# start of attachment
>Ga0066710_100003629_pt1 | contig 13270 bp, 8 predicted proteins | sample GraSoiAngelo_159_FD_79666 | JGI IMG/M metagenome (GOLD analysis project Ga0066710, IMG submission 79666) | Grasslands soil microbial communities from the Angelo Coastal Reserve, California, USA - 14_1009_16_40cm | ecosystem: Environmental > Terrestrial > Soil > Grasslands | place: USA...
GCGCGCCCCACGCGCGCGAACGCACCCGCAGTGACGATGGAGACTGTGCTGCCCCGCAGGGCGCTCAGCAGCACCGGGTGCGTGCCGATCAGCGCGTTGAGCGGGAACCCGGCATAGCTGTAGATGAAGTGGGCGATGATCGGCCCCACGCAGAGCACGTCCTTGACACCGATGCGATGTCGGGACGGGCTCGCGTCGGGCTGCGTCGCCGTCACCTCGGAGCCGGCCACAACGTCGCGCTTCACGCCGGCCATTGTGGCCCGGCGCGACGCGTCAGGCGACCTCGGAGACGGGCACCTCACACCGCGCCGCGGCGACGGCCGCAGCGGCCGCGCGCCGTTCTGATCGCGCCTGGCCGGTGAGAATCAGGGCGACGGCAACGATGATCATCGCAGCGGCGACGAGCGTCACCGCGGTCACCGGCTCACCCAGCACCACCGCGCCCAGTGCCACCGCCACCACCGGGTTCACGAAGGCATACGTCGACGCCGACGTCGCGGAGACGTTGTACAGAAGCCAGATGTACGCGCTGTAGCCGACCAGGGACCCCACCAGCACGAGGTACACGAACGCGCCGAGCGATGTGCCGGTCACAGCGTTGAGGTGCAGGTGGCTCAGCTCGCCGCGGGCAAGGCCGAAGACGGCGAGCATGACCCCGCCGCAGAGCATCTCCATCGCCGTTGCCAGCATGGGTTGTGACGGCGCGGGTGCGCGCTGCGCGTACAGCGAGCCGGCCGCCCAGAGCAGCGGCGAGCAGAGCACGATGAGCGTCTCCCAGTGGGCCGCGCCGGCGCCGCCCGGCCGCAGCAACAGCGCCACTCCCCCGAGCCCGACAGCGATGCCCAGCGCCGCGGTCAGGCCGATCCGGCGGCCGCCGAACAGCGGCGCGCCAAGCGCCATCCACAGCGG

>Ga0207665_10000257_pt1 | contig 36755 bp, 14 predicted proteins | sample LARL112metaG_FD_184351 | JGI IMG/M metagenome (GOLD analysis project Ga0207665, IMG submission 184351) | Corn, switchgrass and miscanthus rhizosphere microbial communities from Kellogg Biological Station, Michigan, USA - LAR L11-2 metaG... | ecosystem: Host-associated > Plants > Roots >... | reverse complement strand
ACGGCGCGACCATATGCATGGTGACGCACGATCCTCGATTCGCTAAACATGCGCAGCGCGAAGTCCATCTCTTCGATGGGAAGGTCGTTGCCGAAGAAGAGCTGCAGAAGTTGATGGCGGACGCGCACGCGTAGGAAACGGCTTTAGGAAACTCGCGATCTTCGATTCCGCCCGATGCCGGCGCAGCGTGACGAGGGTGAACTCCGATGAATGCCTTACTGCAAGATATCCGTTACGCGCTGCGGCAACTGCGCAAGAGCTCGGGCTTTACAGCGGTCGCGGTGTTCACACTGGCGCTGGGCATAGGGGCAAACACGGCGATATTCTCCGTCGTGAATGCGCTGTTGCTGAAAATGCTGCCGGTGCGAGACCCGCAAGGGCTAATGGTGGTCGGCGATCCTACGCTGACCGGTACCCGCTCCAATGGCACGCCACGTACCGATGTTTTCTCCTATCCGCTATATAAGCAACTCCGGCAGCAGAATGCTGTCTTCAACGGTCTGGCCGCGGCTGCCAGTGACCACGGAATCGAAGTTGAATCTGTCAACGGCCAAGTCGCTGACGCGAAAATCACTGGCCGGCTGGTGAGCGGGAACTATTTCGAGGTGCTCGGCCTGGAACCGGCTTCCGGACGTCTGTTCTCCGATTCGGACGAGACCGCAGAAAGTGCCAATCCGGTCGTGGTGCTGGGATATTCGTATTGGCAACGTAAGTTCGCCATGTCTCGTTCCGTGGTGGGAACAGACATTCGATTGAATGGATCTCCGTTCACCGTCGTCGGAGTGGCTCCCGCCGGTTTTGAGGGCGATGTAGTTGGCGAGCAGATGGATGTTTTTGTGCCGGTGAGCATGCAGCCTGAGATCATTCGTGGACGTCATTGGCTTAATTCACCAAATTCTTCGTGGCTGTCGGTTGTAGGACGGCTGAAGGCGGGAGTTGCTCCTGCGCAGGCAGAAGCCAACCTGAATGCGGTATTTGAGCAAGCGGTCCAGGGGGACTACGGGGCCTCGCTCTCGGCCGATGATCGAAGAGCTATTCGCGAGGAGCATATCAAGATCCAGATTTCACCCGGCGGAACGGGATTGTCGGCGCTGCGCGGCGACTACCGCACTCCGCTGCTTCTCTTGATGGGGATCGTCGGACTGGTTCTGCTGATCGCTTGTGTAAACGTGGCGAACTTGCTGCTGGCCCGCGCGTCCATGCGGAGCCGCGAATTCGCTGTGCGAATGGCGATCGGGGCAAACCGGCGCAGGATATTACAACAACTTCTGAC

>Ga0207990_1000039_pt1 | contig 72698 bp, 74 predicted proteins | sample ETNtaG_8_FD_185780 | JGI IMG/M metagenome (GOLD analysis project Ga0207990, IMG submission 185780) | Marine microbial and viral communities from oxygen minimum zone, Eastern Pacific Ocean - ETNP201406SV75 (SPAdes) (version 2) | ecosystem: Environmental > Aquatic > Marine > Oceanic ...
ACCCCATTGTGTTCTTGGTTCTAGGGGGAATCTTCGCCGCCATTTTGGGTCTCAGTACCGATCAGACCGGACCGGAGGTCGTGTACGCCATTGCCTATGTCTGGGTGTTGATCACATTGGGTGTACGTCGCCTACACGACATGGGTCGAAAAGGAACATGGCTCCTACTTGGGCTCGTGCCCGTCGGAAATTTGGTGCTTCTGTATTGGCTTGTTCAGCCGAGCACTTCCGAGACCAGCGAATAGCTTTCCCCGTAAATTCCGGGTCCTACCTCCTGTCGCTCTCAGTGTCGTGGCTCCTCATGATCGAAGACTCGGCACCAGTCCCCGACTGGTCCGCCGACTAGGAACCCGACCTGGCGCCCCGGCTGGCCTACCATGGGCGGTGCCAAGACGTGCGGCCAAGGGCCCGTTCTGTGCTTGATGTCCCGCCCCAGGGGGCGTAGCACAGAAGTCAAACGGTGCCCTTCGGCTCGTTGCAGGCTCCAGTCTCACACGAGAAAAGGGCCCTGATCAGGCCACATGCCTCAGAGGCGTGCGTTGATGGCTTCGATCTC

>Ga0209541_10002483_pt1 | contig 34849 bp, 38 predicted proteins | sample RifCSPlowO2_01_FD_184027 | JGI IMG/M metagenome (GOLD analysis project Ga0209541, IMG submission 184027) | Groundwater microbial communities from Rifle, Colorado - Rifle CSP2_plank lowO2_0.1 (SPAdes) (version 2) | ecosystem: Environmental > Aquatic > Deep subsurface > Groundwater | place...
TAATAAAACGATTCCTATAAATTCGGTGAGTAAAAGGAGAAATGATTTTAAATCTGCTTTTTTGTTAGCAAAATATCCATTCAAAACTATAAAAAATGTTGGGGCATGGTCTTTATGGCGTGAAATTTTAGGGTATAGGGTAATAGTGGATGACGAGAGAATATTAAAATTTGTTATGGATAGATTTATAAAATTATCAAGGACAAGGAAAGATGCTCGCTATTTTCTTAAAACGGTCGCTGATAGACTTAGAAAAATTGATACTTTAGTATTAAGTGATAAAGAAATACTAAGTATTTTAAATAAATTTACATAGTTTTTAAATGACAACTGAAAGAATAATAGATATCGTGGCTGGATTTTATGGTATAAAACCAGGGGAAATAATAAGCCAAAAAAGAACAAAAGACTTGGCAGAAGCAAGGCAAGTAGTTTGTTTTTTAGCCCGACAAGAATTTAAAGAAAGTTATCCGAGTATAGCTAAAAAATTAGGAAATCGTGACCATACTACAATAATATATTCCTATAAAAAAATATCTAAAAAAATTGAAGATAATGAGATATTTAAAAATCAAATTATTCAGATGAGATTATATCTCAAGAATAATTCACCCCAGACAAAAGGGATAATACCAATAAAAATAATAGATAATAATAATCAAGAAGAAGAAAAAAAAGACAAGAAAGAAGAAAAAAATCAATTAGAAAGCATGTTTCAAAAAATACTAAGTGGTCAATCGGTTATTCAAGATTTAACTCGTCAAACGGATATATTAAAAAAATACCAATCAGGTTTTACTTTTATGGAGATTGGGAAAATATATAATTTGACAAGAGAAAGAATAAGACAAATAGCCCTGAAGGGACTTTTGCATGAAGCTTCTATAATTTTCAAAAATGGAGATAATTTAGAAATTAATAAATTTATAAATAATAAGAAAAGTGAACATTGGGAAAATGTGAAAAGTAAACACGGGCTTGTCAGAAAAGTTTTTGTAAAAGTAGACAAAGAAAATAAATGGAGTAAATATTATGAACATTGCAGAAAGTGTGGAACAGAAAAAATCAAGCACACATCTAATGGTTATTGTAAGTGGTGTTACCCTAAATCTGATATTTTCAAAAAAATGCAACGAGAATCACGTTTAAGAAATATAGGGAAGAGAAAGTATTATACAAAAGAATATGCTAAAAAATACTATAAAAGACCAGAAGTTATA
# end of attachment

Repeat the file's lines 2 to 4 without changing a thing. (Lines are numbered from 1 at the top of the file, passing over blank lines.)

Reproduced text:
GCGCGCCCCACGCGCGCGAACGCACCCGCAGTGACGATGGAGACTGTGCTGCCCCGCAGGGCGCTCAGCAGCACCGGGTGCGTGCCGATCAGCGCGTTGAGCGGGAACCCGGCATAGCTGTAGATGAAGTGGGCGATGATCGGCCCCACGCAGAGCACGTCCTTGACACCGATGCGATGTCGGGACGGGCTCGCGTCGGGCTGCGTCGCCGTCACCTCGGAGCCGGCCACAACGTCGCGCTTCACGCCGGCCATTGTGGCCCGGCGCGACGCGTCAGGCGACCTCGGAGACGGGCACCTCACACCGCGCCGCGGCGACGGCCGCAGCGGCCGCGCGCCGTTCTGATCGCGCCTGGCCGGTGAGAATCAGGGCGACGGCAACGATGATCATCGCAGCGGCGACGAGCGTCACCGCGGTCACCGGCTCACCCAGCACCACCGCGCCCAGTGCCACCGCCACCACCGGGTTCACGAAGGCATACGTCGACGCCGACGTCGCGGAGACGTTGTACAGAAGCCAGATGTACGCGCTGTAGCCGACCAGGGACCCCACCAGCACGAGGTACACGAACGCGCCGAGCGATGTGCCGGTCACAGCGTTGAGGTGCAGGTGGCTCAGCTCGCCGCGGGCAAGGCCGAAGACGGCGAGCATGACCCCGCCGCAGAGCATCTCCATCGCCGTTGCCAGCATGGGTTGTGACGGCGCGGGTGCGCGCTGCGCGTACAGCGAGCCGGCCGCCCAGAGCAGCGGCGAGCAGAGCACGATGAGCGTCTCCCAGTGGGCCGCGCCGGCGCCGCCCGGCCGCAGCAACAGCGCCACTCCCCCGAGCCCGACAGCGATGCCCAGCGCCGCGGTCAGGCCGATCCGGCGGCCGCCGAACAGCGGCGCGCCAAGCGCCATCCACAGCGG

>Ga0207665_10000257_pt1 | contig 36755 bp, 14 predicted proteins | sample LARL112metaG_FD_184351 | JGI IMG/M metagenome (GOLD analysis project Ga0207665, IMG submission 184351) | Corn, switchgrass and miscanthus rhizosphere microbial communities from Kellogg Biological Station, Michigan, USA - LAR L11-2 metaG... | ecosystem: Host-associated > Plants > Roots >... | reverse complement strand
ACGGCGCGACCATATGCATGGTGACGCACGATCCTCGATTCGCTAAACATGCGCAGCGCGAAGTCCATCTCTTCGATGGGAAGGTCGTTGCCGAAGAAGAGCTGCAGAAGTTGATGGCGGACGCGCACGCGTAGGAAACGGCTTTAGGAAACTCGCGATCTTCGATTCCGCCCGATGCCGGCGCAGCGTGACGAGGGTGAACTCCGATGAATGCCTTACTGCAAGATATCCGTTACGCGCTGCGGCAACTGCGCAAGAGCTCGGGCTTTACAGCGGTCGCGGTGTTCACACTGGCGCTGGGCATAGGGGCAAACACGGCGATATTCTCCGTCGTGAATGCGCTGTTGCTGAAAATGCTGCCGGTGCGAGACCCGCAAGGGCTAATGGTGGTCGGCGATCCTACGCTGACCGGTACCCGCTCCAATGGCACGCCACGTACCGATGTTTTCTCCTATCCGCTATATAAGCAACTCCGGCAGCAGAATGCTGTCTTCAACGGTCTGGCCGCGGCTGCCAGTGACCACGGAATCGAAGTTGAATCTGTCAACGGCCAAGTCGCTGACGCGAAAATCACTGGCCGGCTGGTGAGCGGGAACTATTTCGAGGTGCTCGGCCTGGAACCGGCTTCCGGACGTCTGTTCTCCGATTCGGACGAGACCGCAGAAAGTGCCAATCCGGTCGTGGTGCTGGGATATTCGTATTGGCAACGTAAGTTCGCCATGTCTCGTTCCGTGGTGGGAACAGACATTCGATTGAATGGATCTCCGTTCACCGTCGTCGGAGTGGCTCCCGCCGGTTTTGAGGGCGATGTAGTTGGCGAGCAGATGGATGTTTTTGTGCCGGTGAGCATGCAGCCTGAGATCATTCGTGGACGTCATTGGCTTAATTCACCAAATTCTTCGTGGCTGTCGGTTGTAGGACGGCTGAAGGCGGGAGTTGCTCCTGCGCAGGCAGAAGCCAACCTGAATGCGGTATTTGAGCAAGCGGTCCAGGGGGACTACGGGGCCTCGCTCTCGGCCGATGATCGAAGAGCTATTCGCGAGGAGCATATCAAGATCCAGATTTCACCCGGCGGAACGGGATTGTCGGCGCTGCGCGGCGACTACCGCACTCCGCTGCTTCTCTTGATGGGGATCGTCGGACTGGTTCTGCTGATCGCTTGTGTAAACGTGGCGAACTTGCTGCTGGCCCGCGCGTCCATGCGGAGCCGCGAATTCGCTGTGCGAATGGCGATCGGGGCAAACCGGCGCAGGATATTACAACAACTTCTGAC